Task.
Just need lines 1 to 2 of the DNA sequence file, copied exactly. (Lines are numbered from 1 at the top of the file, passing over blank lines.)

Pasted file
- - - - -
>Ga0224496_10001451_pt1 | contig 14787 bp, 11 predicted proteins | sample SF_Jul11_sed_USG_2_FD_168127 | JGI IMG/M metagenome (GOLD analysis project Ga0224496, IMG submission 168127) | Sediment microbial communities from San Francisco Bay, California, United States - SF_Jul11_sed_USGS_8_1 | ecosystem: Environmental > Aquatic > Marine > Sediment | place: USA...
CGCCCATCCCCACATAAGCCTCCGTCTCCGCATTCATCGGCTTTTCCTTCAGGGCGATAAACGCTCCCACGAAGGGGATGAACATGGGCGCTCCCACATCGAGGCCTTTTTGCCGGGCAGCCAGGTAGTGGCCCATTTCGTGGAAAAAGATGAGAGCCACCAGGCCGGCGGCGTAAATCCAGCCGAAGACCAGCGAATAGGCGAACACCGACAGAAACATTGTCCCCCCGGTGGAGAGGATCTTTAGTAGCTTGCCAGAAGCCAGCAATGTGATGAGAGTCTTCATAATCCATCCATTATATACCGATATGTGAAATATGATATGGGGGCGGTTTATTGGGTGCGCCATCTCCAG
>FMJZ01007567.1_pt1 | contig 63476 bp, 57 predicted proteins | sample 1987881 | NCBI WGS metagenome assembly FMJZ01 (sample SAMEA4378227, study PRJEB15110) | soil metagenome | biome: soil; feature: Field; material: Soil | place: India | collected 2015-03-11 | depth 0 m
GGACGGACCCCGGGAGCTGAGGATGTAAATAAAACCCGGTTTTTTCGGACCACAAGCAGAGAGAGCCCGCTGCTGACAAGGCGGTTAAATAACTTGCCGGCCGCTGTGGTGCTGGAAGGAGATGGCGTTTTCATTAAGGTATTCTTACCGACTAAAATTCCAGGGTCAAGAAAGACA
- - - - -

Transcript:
>Ga0224496_10001451_pt1 | contig 14787 bp, 11 predicted proteins | sample SF_Jul11_sed_USG_2_FD_168127 | JGI IMG/M metagenome (GOLD analysis project Ga0224496, IMG submission 168127) | Sediment microbial communities from San Francisco Bay, California, United States - SF_Jul11_sed_USGS_8_1 | ecosystem: Environmental > Aquatic > Marine > Sediment | place: USA...
CGCCCATCCCCACATAAGCCTCCGTCTCCGCATTCATCGGCTTTTCCTTCAGGGCGATAAACGCTCCCACGAAGGGGATGAACATGGGCGCTCCCACATCGAGGCCTTTTTGCCGGGCAGCCAGGTAGTGGCCCATTTCGTGGAAAAAGATGAGAGCCACCAGGCCGGCGGCGTAAATCCAGCCGAAGACCAGCGAATAGGCGAACACCGACAGAAACATTGTCCCCCCGGTGGAGAGGATCTTTAGTAGCTTGCCAGAAGCCAGCAATGTGATGAGAGTCTTCATAATCCATCCATTATATACCGATATGTGAAATATGATATGGGGGCGGTTTATTGGGTGCGCCATCTCCAG